The whistle-blower, Erica Cheung, worked at Theranos as a lab assistant for six months in 2013 and 2014, before reporting lab test problems at the company to federal agents at the Centers for Medicare and Medicaid Services in 2015 . The first day of testimony revealed what a jury following the Theranos saga most likely already knew: the company’s famous blood-testing technology didn’t work.
In a crowded courtroom, Ms. Cheung said she had turned down other job offers out of college to join Theranos because she was dazzled by Ms. Holmes’ charisma and inspired by her success as a woman in technology. She was Ms Holmes said Theranos’ machines, called Edisons, would be able to quickly and inexpensively detect whether people have a variety of health ailments using just a few drops of blood.
Ms. Cheung said of Ms. Holmes, “She was very forthright and a firm believer in her mission.”
But Ms Cheung’s enthusiasm faded when she saw the work in Theranos’ lab with which she disagreed, he said. In some cases, extraneous results of the blood test were removed to ensure that Theranos’ technology passed quality control tests. Ms Cheung was also concerned when she donated her blood to Theranos and tests on the company’s machines said she had a vitamin D deficiency but conventional tests were not, she testified.
Ms Cheung, who looked at a menu of about 90 blood tests offered by Theranos, said that despite Ms Holmes’ promises about Edison machines, they can only process a few of the tests listed. The rest had to be done by conventional blood analyzers or sent to a diagnostic company, she said.
Ultimately, Ms Cheung resigned over her misgivings about Theranos’ testing services.
“I was uncomfortable processing patient samples,” she said. “I didn’t think the technology we were using was good enough to engage in that behavior.”
During Ms. Cheung’s testimony, Ms. Holmes’ lawyers objected to the various types of emails and other internal communications presented as evidence by the prosecution. Both sides disputed the rules of argument that could be used and the relevance of Ms Cheung’s testimony.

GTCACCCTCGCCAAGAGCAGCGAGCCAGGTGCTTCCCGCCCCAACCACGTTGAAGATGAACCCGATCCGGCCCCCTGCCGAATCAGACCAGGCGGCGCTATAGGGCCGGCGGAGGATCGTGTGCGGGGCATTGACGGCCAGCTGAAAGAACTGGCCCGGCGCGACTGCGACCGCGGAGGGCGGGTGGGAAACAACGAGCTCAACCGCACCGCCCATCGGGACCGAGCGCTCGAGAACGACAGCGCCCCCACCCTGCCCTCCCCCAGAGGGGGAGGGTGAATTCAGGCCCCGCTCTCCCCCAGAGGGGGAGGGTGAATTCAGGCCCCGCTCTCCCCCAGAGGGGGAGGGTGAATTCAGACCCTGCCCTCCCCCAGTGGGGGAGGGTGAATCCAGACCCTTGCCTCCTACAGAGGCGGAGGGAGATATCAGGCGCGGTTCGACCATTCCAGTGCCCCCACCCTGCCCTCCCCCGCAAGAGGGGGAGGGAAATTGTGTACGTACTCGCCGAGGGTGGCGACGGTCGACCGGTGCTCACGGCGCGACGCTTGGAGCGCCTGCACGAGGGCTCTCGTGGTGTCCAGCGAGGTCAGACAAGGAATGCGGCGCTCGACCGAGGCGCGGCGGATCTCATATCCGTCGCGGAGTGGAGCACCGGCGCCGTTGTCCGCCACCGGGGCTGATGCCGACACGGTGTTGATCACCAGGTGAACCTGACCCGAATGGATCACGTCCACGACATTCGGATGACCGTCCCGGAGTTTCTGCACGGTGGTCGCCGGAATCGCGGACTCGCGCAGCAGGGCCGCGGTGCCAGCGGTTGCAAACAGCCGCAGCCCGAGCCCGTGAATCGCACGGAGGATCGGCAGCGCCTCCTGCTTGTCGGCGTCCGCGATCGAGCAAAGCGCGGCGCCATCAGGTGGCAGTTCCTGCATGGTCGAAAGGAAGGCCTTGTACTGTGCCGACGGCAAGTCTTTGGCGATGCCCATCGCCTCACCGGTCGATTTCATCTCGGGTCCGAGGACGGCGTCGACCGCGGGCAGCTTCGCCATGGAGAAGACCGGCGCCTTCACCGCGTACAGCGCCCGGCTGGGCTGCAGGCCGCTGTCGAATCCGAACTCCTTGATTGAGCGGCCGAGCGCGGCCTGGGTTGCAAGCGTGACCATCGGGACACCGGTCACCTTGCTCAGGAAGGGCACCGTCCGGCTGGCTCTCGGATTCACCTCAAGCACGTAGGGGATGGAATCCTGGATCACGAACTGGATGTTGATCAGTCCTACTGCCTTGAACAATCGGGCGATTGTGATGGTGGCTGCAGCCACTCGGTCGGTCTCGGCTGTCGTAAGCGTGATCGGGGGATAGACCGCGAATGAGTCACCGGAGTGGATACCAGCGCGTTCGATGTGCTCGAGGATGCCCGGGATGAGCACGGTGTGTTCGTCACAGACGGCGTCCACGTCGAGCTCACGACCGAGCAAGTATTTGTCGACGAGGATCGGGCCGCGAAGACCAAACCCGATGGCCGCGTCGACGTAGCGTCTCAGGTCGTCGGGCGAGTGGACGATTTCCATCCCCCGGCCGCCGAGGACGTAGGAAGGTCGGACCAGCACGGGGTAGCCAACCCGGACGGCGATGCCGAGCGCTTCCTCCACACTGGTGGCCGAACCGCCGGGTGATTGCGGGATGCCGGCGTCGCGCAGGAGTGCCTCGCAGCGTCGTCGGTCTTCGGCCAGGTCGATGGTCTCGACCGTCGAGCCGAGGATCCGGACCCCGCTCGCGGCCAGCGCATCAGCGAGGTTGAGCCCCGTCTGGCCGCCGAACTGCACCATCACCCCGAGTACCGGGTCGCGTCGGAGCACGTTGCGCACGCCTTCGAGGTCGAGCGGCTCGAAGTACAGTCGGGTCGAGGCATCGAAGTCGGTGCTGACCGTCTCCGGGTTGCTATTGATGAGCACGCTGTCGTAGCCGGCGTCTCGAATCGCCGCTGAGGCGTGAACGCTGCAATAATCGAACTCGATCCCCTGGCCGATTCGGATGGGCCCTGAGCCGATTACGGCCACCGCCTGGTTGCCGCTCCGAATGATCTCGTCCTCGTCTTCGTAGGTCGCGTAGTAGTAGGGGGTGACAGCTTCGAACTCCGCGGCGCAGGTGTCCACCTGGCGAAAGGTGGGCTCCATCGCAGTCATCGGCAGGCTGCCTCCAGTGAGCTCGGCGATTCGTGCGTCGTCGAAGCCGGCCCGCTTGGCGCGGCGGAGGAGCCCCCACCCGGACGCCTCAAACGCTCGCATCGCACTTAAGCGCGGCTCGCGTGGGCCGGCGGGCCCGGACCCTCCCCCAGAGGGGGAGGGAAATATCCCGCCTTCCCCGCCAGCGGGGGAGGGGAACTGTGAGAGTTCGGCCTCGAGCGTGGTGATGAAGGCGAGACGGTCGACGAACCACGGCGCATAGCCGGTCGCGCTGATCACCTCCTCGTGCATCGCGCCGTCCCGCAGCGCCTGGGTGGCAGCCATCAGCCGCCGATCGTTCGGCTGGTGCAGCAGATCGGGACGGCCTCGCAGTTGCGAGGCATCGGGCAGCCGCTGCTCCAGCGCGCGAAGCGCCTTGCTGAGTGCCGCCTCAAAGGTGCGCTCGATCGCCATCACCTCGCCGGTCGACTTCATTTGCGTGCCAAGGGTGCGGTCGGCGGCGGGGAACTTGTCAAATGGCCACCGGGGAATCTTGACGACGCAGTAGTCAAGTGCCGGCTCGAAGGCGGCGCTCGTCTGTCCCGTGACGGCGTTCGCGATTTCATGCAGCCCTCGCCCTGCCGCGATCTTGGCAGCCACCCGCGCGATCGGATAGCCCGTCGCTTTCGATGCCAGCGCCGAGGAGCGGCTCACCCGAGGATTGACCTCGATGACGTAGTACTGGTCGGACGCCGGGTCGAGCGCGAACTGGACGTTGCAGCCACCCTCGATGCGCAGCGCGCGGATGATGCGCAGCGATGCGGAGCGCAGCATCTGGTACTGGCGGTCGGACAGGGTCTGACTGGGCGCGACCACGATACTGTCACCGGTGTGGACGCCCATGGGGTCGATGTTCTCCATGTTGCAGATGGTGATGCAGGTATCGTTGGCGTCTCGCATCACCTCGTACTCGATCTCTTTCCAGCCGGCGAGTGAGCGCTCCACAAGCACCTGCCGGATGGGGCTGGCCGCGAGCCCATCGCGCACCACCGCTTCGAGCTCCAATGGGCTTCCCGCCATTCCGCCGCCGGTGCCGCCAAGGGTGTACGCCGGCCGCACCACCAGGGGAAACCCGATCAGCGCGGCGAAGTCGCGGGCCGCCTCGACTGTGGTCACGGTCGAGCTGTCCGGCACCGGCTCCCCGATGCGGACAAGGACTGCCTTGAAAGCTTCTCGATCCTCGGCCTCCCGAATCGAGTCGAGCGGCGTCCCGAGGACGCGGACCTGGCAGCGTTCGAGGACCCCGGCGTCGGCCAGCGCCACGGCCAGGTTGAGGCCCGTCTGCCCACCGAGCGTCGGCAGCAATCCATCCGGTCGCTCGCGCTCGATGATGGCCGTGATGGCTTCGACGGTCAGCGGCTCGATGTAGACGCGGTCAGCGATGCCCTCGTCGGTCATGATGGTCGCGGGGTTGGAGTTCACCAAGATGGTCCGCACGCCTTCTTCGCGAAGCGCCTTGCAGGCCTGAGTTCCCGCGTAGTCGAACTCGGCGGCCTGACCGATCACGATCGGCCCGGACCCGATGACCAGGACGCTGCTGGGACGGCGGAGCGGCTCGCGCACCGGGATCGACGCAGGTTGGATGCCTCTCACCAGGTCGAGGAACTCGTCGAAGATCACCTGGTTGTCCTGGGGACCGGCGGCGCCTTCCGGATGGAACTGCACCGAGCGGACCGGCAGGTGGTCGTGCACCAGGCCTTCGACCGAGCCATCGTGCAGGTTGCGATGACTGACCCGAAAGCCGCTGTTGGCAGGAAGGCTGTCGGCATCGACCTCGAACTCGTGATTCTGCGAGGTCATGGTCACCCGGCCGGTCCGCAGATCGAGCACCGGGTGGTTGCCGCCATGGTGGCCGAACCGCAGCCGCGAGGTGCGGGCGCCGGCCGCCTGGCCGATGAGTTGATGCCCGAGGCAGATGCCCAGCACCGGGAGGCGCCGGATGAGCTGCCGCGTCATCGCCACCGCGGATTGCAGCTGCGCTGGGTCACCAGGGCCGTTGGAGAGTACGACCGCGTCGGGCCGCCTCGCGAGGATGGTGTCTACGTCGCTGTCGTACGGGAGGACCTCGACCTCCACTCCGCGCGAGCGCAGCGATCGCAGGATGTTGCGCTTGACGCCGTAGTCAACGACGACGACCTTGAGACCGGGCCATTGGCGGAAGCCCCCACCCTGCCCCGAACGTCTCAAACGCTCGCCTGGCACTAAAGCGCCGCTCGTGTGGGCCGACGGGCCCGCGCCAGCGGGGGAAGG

“The CEO is not responsible for every communication that happens within the company,” said attorney Lance Wade, representing Ms. Holmes.
John Bostic, a prosecutor and an assistant US attorney, argued that documents showing Theranos’ internal issues were relevant to the case, regardless of whether or not Ms. Holmes was named.
Mr. Wade countered that Ms. Cheung was an entry-level employee and that she hardly interacted with Ms. Holmes.
“To the best of our knowledge, the interview you just heard was the longest I have ever had with our client,” he said.
Throughout it all, Ms. Holmes sat quietly in a gray blazer and black dress, watching the proceedings from behind a medical mask.
Cheung’s 2015 letter to the Centers for Medicare and Medicaid Services outlined the problems with Theranos’ testing, which triggered a surprise oversight by the agency that caused the company to close its laboratories. Tyler Schultz, another young employee in Theranos’ lab shared details About the lab’s problems with The Wall Street Journal, which published the company’s exposés. Mr Schultz is also listed as a potential witness in the trial.
Since her role in Theranos’ demise, Cheung has become an advocate for ethics in technology. She has given a TED Talk about speaking truth to power and helped found Ethics in Entrepreneurship, a non-profit that provides ethics training and workshops to start-up founders, workers, and investors.